MEMETERIA by Thomas May

Music & the Arts

RIP Geoff Nuttall (1965–2022)

Geoff Nuttall in 2019; photo by Leigh Webber

Devastating news that Geoff Nuttall has passed away. The beloved violinist and founder of the St. Lawrence String Quartet died today at his home in California at the age of 56. He had been undergoing treatment for pancreatic cancer.

The Spoleto Festival USA , where Nuttall was Director of Chamber Music, released the following press announcement:

October 19, 2022 — Violinist, music education advocate, and Spoleto Festival USA Charles E. and Andrea L. Volpe Director of Chamber Music Geoff Nuttall died today at home in California where he was undergoing treatment for pancreatic cancer. He was 56.

From center stage of Charleston’s historic Dock Street Theatre, Nuttall hosted the Festival’s iconic chamber music concerts since 2010, drawing enthusiastic audiences whose devout attendance owed as much to the series’ programming as the dynamism of its host and star performer. As director, he curated each of the 33 annual concerts and performed on many as a violinist and founding member of the St. Lawrence String Quartet, Spoleto’s quartet-in-residence, for more than 25 years.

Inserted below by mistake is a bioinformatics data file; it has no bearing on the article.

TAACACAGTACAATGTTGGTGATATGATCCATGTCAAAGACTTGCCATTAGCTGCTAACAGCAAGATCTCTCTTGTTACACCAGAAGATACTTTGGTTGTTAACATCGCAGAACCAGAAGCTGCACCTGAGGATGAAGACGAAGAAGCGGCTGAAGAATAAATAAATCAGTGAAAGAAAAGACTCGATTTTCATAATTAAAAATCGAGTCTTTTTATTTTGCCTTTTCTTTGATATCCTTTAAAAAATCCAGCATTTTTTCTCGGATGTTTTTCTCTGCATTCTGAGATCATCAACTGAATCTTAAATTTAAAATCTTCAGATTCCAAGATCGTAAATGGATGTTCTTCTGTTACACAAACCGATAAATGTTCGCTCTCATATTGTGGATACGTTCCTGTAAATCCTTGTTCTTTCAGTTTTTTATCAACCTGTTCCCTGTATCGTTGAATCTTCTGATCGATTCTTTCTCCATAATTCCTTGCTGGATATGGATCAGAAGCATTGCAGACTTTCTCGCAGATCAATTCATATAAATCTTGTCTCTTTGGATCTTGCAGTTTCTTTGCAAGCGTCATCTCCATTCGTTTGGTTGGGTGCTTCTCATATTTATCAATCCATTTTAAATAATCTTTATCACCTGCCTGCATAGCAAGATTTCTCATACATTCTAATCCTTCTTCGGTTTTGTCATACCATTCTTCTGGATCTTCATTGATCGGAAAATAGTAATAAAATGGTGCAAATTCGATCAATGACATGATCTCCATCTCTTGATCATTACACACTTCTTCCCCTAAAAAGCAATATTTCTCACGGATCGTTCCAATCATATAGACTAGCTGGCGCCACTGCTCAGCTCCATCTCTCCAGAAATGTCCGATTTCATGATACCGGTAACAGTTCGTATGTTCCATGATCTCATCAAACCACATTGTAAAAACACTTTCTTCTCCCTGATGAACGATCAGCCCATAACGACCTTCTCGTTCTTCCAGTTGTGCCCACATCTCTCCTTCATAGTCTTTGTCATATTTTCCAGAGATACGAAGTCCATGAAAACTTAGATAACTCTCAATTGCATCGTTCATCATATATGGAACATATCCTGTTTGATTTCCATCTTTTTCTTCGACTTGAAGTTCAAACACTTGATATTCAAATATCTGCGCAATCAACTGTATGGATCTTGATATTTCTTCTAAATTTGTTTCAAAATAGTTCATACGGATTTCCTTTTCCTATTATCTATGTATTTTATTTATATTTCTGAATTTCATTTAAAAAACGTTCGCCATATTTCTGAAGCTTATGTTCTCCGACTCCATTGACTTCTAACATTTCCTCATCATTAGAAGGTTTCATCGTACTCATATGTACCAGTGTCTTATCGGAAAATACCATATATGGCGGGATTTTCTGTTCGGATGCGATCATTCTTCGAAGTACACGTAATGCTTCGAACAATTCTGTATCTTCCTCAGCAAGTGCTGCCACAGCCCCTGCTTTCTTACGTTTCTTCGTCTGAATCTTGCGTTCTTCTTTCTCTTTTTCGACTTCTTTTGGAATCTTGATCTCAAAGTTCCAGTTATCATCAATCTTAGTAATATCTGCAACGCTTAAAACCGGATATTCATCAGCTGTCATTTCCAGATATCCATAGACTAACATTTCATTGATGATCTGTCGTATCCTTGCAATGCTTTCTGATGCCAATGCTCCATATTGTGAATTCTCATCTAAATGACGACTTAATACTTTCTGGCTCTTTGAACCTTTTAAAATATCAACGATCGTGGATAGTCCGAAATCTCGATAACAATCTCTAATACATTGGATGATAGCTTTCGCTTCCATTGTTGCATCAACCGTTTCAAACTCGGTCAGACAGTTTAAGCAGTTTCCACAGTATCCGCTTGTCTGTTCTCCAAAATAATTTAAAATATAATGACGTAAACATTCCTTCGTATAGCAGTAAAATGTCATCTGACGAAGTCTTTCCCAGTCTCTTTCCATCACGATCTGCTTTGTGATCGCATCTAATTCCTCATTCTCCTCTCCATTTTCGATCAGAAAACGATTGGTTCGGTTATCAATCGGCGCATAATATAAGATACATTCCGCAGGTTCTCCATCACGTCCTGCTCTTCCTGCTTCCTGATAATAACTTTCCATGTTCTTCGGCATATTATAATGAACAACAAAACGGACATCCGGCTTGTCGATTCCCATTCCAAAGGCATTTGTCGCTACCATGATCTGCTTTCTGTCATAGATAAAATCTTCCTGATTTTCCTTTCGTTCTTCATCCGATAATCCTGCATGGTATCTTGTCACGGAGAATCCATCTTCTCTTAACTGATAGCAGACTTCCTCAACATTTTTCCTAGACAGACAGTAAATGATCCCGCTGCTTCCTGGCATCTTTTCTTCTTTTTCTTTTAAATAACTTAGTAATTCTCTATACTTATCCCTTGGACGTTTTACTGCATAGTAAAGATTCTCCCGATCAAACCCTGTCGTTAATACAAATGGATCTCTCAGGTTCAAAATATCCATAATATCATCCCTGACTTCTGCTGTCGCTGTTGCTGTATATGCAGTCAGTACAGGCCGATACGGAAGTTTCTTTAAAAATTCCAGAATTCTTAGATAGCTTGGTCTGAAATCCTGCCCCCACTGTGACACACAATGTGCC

Nuttall began playing the violin at age 8 after moving from Texas to Ontario, Canada. He received his bachelor’s degree from the University of Toronto, where he studied under Lorand Fenyves. Shortly after graduating, he co-founded the St. Lawrence String Quartet in 1989. The ensemble swiftly received top prizes at the Banff International String Quartet Competition and the Young Concert Artist Auditions, becoming a fixture at some of North America’s most celebrated festivals and concert halls.

St. Lawrence String Quartet is also ensemble-in-residence at Stanford University, where Nuttall served on the music faculty since 1999. With the quartet and as a solo artist, Nuttall played more than 2,000 concerts worldwide to critical acclaim, and was lauded as “intensely dynamic,” with “stunning technique and volatility” (The New York Times).

Nuttall was named to his role at Spoleto by longtime Festival chamber music director and Chamber Music Society of Lincoln Center founder Charles Wadsworth, who first invited Nuttall and the St. Lawrence String Quartet to Spoleto in 1995. Like his predecessor, Nuttall amassed a robust following—audience members who forged a strong connection to Nuttall’s onstage charisma.

The New York Times labeled him “chamber music’s Jon Stewart,” describing Nuttall as a “creatively daring, physically talented performer who can go goofball in a nanosecond, maintaining a veneer of entertainment while educating his base about serious matters…he is subtly redefining what a chamber music concert can be.”